Physics - Chemistry - 23.08.2017
New ERC grant - using mercury to explain the universe
New ERC grant - using mercury to explain the universe
Simon Stellmer has been awarded a prestigious ERC Starting Grant. He will now use ultracold mercury atoms to investigate fundamental symmetries in nature. Why is there matter in the universe at all? To date there has been no conclusive answer to this question. Our understanding of the Big Bang is based on the assumption that equal amounts of antimatter and matter were created.

Physics - Chemistry - 22.08.2017
Quantum Ruler for Biomolecules
Quantum Ruler for Biomolecules
Quantum physics teaches us that unobserved particles may propagate through space like waves. This is philosophically intriguing and of technological relevance: a research team at the University of Vienna has demonstrated that combining experimental quantum interferometry with quantum chemistry allows deriving information about optical and electronic properties of biomolecules, here exemplified with a set of vitamins.

Physics - Chemistry - 11.08.2017
Massive particles test standard quantum theory
Massive particles test standard quantum theory
In quantum mechanics particles can behave as waves and take many paths through an experiment, even when a classical marble could only take one of them at any time. However, it requires only combinations of pairs of paths, rather than three or more, to determine the probability for a particle to arrive somewhere.

Physics - 27.07.2017
It's never too cold for quantum
It’s never too cold for quantum
The peculiar characteristics demonstrated by 'quantum critical points' at absolute zero remain one of the great unsolved mysteries of science. Normally, there needs to be a change in temperature in order to see a phase transition: a liquid gets cold, it freezes; a metal heats up, it loses its magnetic properties.

Physics - Electroengineering - 25.07.2017
Magnetic Quantum Objects in a
Magnetic Quantum Objects in a "Nano Egg-Box"
Magnetic quantum objects in superconductors, so-called "fluxons", are particularly suitable for the storage and processing of data bits. Computer circuits based on fluxons could be operated with significantly higher speed and, at the same time, produce much less heat dissipation. Physicists around Wolfgang Lang at the University of Vienna and their colleagues at the Johannes-Kepler-University Linz have now succeeded in producing a "quantum egg-box" with a novel and simple method.

Physics - Chemistry - 13.07.2017
Marine microplastics: many past studies contaminated
Marine microplastics: many past studies contaminated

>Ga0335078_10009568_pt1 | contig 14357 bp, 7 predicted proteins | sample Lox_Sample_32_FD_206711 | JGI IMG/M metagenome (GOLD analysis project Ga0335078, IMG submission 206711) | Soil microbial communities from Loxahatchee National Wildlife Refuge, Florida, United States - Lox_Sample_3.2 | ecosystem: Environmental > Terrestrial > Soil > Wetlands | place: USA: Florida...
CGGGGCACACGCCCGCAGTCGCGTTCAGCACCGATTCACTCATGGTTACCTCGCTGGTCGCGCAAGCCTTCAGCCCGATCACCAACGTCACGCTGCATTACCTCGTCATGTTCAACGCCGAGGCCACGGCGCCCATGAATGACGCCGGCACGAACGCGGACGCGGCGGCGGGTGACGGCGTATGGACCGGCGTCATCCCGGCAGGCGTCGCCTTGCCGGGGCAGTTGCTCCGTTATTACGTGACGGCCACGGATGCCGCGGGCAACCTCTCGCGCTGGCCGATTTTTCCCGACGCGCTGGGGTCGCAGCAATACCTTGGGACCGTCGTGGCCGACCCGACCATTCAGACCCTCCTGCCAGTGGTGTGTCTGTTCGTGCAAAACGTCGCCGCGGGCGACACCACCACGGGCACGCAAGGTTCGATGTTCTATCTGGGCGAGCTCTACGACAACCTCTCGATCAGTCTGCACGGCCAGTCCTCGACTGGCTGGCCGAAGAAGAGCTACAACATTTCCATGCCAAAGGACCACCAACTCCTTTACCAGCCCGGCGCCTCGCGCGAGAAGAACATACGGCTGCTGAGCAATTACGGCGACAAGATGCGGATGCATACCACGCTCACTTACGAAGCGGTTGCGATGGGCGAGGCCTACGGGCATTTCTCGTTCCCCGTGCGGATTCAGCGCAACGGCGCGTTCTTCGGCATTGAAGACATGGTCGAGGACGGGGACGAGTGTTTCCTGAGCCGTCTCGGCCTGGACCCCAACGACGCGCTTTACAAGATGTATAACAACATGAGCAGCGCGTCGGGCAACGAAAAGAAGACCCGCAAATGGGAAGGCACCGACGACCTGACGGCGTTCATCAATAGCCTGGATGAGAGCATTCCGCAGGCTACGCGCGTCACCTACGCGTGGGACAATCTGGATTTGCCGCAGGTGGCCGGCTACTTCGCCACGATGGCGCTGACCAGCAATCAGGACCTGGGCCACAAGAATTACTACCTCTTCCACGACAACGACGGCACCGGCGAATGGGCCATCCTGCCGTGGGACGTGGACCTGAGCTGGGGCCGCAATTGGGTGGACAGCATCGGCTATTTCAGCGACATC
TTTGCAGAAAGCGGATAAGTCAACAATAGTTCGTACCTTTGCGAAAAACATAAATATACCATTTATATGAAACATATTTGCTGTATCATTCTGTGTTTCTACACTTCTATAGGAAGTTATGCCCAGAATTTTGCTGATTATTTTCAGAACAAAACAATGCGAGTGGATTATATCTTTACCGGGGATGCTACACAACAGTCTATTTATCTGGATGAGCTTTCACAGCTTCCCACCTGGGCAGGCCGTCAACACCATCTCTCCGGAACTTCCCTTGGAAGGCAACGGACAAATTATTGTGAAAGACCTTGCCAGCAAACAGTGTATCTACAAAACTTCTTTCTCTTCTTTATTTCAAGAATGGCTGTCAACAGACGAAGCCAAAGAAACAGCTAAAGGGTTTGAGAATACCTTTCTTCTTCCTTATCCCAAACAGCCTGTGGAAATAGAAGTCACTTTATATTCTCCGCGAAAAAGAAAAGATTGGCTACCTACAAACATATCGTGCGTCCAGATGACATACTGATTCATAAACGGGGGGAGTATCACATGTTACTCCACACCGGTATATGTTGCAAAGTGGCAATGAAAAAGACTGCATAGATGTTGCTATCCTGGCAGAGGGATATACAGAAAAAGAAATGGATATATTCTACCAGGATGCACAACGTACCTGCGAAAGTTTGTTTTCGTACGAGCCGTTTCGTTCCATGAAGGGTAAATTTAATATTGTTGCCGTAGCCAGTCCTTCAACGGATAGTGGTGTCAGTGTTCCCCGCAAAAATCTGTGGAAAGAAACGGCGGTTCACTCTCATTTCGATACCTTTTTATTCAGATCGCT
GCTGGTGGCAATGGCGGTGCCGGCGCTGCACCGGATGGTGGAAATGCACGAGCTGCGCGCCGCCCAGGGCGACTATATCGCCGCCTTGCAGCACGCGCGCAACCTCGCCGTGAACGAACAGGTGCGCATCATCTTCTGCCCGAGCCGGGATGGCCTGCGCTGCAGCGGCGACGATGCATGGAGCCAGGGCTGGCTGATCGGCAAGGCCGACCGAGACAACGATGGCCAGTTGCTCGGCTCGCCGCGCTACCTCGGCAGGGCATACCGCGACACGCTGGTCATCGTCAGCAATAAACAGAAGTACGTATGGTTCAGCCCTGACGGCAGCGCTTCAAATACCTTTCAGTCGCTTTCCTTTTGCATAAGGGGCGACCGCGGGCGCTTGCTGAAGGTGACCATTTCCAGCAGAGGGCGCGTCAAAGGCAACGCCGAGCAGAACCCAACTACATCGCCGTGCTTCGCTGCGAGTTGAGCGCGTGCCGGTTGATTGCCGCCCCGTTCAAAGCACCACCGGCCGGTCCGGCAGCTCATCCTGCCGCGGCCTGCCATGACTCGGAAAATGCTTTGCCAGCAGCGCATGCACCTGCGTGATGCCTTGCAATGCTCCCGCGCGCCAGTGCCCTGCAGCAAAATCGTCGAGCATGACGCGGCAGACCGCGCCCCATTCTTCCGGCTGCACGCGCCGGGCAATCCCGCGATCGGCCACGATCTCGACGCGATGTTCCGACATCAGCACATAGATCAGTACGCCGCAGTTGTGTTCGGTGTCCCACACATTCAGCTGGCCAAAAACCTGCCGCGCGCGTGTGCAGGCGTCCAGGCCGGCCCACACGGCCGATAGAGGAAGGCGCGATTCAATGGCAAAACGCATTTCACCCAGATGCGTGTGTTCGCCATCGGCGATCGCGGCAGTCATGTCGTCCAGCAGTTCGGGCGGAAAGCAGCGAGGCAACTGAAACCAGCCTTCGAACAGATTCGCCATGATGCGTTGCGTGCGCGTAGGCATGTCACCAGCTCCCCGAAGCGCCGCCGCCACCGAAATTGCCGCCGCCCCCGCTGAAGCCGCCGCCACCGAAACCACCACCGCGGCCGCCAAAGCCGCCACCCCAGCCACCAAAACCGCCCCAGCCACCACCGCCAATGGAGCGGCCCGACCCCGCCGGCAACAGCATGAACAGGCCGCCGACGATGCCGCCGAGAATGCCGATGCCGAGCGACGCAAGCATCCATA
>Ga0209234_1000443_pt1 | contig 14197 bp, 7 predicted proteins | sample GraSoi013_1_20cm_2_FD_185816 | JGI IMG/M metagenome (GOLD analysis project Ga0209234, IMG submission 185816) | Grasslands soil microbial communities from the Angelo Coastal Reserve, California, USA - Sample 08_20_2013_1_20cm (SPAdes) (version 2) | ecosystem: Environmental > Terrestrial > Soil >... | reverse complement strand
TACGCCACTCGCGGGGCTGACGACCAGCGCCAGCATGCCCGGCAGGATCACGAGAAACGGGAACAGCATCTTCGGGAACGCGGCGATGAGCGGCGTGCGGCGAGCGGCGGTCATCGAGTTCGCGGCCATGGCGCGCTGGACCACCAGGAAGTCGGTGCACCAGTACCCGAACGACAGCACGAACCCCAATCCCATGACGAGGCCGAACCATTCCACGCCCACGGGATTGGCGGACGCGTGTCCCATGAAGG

Wherever you look, you are almost guaranteed to find tiny plastic particles. However, a study conducted by TU Wien has revealed that, in many cases, what is thought to be plastic found in samples of seawater may actually be natural fibres from lab coats. Plastic is constantly finding its way into the ocean - it comes from ships, unsecured landfill sites and the sewage system.

Physics - Computer Science / Telecom - 12.07.2017
Nickel is Crucial for the Earth's Magnetic Field
Nickel is Crucial for the Earth’s Magnetic Field
Scientists at TU Wien and Würzburg University are changing our idea of the earth's magnetic field: iron alone cannot explain the concept of the geodynamo. The crucial ingredient is nickel. It only takes a simple compass to demonstrate that the earth has a magnetic field - but it is quite difficult to explain how exactly it is created.

Physics - Chemistry - 09.06.2017
Graphene encapsulation provides unprecedented view of the diffusion and rotation of fullerene molecules
Graphene encapsulation provides unprecedented view of the diffusion and rotation of fullerene molecules
Scientists at the University of Vienna have created a new hybrid structure, termed buckyball sandwich, by encapsulating a single layer of fullerene molecules between two graphene sheets. Buckyball sandwiches combine for the first time soccerball-like fullerenes, each consisting of sixty carbon atoms, and graphene, a one-atom thick layer of carbon.

Physics - Electroengineering - 23.05.2017
Measured for the first time: direction of light waves changed by quantum effect
Measured for the first time: direction of light waves changed by quantum effect
The 'quantized magneto-electric effect' has been demonstrated for the first time in topological insulators at TU Wien, which is set to open up new and highly accurate methods of measurement. A light wave sent through empty space always oscillates in the same direction. However, certain materials can be used to rotate the direction in which the light is oscillating when placed in a magnetic field.

Physics - 17.05.2017
Testing Quantum Field Theory in a Quantum Simulator
Testing Quantum Field Theory in a Quantum Simulator
A new way to characterize many-particle quantum systems has been presented in the journal "Nature" by TU Wien (Vienna) and Heidelberg University. Quantum simulators can now be used to take a deeper look at previously unanswered questions. What happened right after the beginning of the universe? How can we understand the structure of quantum materials' How does the Higgs-Mechanism work? Such fundamental questions can only be answered using quantum field theories.